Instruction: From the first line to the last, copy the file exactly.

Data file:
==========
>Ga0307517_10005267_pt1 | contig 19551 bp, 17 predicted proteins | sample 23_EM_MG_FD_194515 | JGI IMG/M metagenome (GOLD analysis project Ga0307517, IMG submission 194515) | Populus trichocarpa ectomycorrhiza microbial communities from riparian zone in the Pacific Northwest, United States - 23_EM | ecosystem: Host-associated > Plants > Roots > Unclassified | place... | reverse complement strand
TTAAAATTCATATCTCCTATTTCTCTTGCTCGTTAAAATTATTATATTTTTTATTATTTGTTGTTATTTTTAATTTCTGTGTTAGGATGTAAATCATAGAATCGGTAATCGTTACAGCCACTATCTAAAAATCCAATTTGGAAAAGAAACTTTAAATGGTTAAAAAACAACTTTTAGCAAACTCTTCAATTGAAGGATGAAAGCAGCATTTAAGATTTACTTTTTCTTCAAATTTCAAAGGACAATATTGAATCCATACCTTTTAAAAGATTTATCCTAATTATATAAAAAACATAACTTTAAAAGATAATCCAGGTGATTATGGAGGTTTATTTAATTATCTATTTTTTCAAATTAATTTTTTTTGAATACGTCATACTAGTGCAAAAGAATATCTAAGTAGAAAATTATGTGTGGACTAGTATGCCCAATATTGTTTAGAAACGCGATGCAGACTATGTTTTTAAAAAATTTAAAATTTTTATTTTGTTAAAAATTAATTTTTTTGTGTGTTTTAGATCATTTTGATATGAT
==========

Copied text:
>Ga0307517_10005267_pt1 | contig 19551 bp, 17 predicted proteins | sample 23_EM_MG_FD_194515 | JGI IMG/M metagenome (GOLD analysis project Ga0307517, IMG submission 194515) | Populus trichocarpa ectomycorrhiza microbial communities from riparian zone in the Pacific Northwest, United States - 23_EM | ecosystem: Host-associated > Plants > Roots > Unclassified | place... | reverse complement strand
TTAAAATTCATATCTCCTATTTCTCTTGCTCGTTAAAATTATTATATTTTTTATTATTTGTTGTTATTTTTAATTTCTGTGTTAGGATGTAAATCATAGAATCGGTAATCGTTACAGCCACTATCTAAAAATCCAATTTGGAAAAGAAACTTTAAATGGTTAAAAAACAACTTTTAGCAAACTCTTCAATTGAAGGATGAAAGCAGCATTTAAGATTTACTTTTTCTTCAAATTTCAAAGGACAATATTGAATCCATACCTTTTAAAAGATTTATCCTAATTATATAAAAAACATAACTTTAAAAGATAATCCAGGTGATTATGGAGGTTTATTTAATTATCTATTTTTTCAAATTAATTTTTTTTGAATACGTCATACTAGTGCAAAAGAATATCTAAGTAGAAAATTATGTGTGGACTAGTATGCCCAATATTGTTTAGAAACGCGATGCAGACTATGTTTTTAAAAAATTTAAAATTTTTATTTTGTTAAAAATTAATTTTTTTGTGTGTTTTAGATCATTTTGATATGAT